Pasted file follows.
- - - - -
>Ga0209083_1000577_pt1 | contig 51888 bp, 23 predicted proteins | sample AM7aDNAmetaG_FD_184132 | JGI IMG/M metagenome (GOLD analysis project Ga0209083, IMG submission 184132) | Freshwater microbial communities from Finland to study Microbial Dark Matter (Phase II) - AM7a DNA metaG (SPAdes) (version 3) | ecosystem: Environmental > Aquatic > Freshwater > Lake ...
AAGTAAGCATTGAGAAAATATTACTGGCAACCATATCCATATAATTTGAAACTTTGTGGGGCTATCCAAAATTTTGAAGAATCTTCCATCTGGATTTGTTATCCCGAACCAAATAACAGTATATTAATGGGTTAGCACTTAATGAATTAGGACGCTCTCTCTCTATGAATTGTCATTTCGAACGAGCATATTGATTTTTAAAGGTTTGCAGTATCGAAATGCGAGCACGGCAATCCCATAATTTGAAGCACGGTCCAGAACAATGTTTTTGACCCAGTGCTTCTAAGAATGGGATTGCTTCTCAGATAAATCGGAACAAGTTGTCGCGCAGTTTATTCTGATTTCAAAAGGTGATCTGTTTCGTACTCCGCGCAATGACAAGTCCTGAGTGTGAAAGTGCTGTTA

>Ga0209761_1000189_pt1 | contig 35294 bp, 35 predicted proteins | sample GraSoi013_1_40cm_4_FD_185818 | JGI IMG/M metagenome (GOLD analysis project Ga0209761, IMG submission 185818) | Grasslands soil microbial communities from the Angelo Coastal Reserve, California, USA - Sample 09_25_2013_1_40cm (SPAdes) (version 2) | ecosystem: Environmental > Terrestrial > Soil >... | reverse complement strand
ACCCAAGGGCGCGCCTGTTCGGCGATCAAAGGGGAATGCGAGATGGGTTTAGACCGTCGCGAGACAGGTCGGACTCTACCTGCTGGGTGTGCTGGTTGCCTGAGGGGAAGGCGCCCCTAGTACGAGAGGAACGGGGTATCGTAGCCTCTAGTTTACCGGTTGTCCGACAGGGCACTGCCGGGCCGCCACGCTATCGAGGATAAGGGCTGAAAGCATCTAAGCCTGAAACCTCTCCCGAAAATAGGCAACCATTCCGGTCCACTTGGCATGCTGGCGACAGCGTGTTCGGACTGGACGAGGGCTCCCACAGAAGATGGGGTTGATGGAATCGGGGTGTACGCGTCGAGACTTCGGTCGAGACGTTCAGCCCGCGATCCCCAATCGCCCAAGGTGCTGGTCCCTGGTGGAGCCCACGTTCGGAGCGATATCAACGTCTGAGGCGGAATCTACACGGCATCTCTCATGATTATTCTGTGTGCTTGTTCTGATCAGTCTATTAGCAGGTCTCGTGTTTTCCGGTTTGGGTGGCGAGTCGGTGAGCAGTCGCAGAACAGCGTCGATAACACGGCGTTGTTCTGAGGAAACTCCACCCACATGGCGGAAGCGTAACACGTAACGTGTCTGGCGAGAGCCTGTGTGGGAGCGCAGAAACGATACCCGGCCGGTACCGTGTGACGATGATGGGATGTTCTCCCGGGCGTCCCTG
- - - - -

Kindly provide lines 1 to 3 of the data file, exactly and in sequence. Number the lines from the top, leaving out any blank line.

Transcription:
>Ga0209083_1000577_pt1 | contig 51888 bp, 23 predicted proteins | sample AM7aDNAmetaG_FD_184132 | JGI IMG/M metagenome (GOLD analysis project Ga0209083, IMG submission 184132) | Freshwater microbial communities from Finland to study Microbial Dark Matter (Phase II) - AM7a DNA metaG (SPAdes) (version 3) | ecosystem: Environmental > Aquatic > Freshwater > Lake ...
AAGTAAGCATTGAGAAAATATTACTGGCAACCATATCCATATAATTTGAAACTTTGTGGGGCTATCCAAAATTTTGAAGAATCTTCCATCTGGATTTGTTATCCCGAACCAAATAACAGTATATTAATGGGTTAGCACTTAATGAATTAGGACGCTCTCTCTCTATGAATTGTCATTTCGAACGAGCATATTGATTTTTAAAGGTTTGCAGTATCGAAATGCGAGCACGGCAATCCCATAATTTGAAGCACGGTCCAGAACAATGTTTTTGACCCAGTGCTTCTAAGAATGGGATTGCTTCTCAGATAAATCGGAACAAGTTGTCGCGCAGTTTATTCTGATTTCAAAAGGTGATCTGTTTCGTACTCCGCGCAATGACAAGTCCTGAGTGTGAAAGTGCTGTTA

>Ga0209761_1000189_pt1 | contig 35294 bp, 35 predicted proteins | sample GraSoi013_1_40cm_4_FD_185818 | JGI IMG/M metagenome (GOLD analysis project Ga0209761, IMG submission 185818) | Grasslands soil microbial communities from the Angelo Coastal Reserve, California, USA - Sample 09_25_2013_1_40cm (SPAdes) (version 2) | ecosystem: Environmental > Terrestrial > Soil >... | reverse complement strand